Paul Claudel


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French poet, dramatist, and diplomat. He was elected to the Académie Française in 1946.

Claudel was born in Villeneuve-sur-Fère-en-Tardenois, Aisne. At the age of eighteen he converted to Roman Catholicism after a religious experience in the Cathedral of Notre Dame, Paris, on Christmas Day, 1886. In the same year he discovered the poetry of Rimbaud; these two experiences were to have a profound effect on his future literary works, beginning with the play Tête d'or (1889).

Claudel successfully combined a distinguished career as a diplomat with his prolific output as a writer; having entered the diplomatic service in 1890 he held posts in the consulates and embassies of Europe, China, the USA, and South America. His best poetry is to be found in the Cinq Grandes Odes (1910); later notable works included Corona benignatis anni Dei (1914), Poèmes de guerre 1914–1916 (1922), and Feuilles de saints (1925). He developed a free-verse style, characterized by long unrhymed lines, that was subsequently known as the verset claudélien.

Claudel began writing seriously for the theatre in the 1890s. His early plays, such as L'Annonce faite à Marie (1910), first performed in 1912, and the autobiographical Partage de midi (1906), produced by Antonin Artaud in 1928, are lyrical free-verse exposés of his vision of the universe, ordered and governed by God. His best-known play, Le Soulier de satin (1924; translated as The Satin Slipper, 1931), was produced by Jean-Louis Barrault at the Comédie-Française in 1943. Set in Renaissance Spain and South America, it is a story of unconsummated love between the two central characters, who are forced to tread their separate paths towards God; these themes of personal destiny and forbidden love recur in many of Claudel's works. Other plays include La Jeune Fille Violaine (1892), an early version of L'Annonce faite à Marie; the trilogy L'Otage (1911), Le Pain dur (1918), and Le Père humilié (1920); and Jeanne au bûcher (1934), performed in 1938 with music by Arthur Honegger. He also wrote literary criticism, notably Art Poétique (1907); his lengthy Correspondance, 1899–1926 with André Gide was published in 1949.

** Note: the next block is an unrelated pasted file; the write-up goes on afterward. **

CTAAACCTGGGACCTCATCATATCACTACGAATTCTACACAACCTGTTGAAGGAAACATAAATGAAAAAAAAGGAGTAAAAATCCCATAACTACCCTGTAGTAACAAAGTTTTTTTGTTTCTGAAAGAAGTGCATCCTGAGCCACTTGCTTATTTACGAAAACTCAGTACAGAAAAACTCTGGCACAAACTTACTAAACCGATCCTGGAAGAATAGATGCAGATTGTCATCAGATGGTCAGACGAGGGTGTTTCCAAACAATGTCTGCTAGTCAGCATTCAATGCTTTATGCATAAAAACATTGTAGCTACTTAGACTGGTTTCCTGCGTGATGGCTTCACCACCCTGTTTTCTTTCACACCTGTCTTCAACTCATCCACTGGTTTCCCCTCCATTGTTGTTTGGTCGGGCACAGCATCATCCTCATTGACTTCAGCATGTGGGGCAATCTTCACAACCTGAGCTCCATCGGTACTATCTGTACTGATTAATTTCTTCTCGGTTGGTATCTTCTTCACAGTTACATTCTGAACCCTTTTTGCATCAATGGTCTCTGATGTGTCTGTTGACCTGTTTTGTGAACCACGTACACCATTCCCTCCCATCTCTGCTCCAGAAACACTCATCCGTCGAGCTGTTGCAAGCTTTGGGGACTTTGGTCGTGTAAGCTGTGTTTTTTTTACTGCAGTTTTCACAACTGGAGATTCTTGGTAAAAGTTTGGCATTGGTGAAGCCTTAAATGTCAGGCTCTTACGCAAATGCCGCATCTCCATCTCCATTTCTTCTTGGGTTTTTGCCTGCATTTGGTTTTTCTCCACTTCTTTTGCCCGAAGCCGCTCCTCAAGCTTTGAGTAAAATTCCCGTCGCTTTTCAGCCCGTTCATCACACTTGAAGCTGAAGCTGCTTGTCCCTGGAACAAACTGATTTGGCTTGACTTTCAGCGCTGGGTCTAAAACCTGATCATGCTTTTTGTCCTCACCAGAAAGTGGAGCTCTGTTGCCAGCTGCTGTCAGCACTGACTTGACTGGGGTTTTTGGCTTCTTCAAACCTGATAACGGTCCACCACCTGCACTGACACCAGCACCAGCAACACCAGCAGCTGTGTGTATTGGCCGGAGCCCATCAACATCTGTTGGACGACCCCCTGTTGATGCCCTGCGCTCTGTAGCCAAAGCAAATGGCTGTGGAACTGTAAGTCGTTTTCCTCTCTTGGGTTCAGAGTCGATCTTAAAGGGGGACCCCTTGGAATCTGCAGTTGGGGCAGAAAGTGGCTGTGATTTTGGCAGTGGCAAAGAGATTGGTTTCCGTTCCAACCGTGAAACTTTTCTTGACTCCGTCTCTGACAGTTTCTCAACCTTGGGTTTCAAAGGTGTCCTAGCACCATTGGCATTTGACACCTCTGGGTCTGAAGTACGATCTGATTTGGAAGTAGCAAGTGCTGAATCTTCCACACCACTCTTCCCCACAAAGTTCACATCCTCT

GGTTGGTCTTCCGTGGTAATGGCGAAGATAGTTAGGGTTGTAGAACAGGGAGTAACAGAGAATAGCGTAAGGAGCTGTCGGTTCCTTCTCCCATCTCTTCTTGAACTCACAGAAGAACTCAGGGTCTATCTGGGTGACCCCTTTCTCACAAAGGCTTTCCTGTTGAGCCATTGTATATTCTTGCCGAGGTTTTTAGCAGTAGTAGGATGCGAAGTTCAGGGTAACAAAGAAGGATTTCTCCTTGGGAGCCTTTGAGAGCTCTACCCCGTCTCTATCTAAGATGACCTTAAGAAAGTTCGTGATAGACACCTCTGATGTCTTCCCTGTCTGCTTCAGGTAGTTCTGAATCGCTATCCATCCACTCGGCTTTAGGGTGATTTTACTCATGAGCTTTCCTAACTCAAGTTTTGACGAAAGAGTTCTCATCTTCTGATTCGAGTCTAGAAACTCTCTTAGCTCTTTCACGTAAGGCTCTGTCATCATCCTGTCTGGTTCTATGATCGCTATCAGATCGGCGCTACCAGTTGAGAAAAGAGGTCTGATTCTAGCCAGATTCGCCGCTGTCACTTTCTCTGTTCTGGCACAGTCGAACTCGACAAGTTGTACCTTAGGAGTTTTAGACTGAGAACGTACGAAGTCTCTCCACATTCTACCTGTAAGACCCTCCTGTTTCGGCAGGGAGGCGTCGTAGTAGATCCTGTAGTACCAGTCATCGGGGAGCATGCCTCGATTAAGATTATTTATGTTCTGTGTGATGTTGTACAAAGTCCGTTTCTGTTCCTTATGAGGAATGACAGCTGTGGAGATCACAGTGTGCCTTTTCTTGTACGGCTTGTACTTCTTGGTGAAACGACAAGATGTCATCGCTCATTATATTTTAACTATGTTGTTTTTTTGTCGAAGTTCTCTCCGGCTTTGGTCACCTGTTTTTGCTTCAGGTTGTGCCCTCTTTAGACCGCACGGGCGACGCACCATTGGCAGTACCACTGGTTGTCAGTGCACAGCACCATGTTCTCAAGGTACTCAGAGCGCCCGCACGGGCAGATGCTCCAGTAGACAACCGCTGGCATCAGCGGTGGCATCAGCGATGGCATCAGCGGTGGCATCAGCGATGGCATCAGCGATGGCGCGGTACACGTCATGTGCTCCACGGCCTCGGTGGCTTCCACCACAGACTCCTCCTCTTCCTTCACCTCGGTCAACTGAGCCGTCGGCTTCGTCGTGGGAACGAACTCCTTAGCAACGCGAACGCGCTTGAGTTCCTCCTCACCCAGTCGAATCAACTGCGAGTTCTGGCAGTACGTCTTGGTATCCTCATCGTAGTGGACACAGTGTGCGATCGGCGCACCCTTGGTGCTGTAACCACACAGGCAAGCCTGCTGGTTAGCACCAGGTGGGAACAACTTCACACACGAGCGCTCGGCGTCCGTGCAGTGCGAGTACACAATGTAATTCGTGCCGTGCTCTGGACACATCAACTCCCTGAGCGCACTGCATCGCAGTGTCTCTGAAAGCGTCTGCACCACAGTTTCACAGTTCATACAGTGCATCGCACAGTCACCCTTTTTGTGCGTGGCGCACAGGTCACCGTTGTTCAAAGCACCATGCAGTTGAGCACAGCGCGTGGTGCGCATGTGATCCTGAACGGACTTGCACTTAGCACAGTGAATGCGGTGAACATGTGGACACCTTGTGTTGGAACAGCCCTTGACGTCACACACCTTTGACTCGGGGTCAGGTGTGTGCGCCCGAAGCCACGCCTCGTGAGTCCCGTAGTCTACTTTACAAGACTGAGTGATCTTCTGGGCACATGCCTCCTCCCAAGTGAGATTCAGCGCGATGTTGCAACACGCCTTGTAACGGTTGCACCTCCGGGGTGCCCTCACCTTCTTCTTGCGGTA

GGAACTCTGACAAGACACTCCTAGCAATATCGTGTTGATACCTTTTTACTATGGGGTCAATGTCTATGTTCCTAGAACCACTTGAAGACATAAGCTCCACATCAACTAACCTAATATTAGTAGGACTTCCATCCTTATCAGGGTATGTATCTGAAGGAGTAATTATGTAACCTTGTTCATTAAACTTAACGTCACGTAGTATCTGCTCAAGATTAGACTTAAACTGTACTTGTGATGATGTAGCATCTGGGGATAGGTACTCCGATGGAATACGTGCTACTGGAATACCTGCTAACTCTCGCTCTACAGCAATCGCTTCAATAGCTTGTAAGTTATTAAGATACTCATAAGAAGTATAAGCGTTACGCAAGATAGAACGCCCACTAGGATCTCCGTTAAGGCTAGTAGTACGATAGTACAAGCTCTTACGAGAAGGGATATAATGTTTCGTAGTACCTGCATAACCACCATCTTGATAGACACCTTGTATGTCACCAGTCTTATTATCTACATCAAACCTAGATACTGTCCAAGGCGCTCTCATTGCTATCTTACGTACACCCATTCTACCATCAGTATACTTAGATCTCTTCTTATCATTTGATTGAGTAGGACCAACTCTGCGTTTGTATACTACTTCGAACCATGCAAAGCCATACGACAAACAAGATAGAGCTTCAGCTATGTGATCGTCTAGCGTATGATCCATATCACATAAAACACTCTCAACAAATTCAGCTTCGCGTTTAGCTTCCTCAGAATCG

Subjects: Literature — Theatre.

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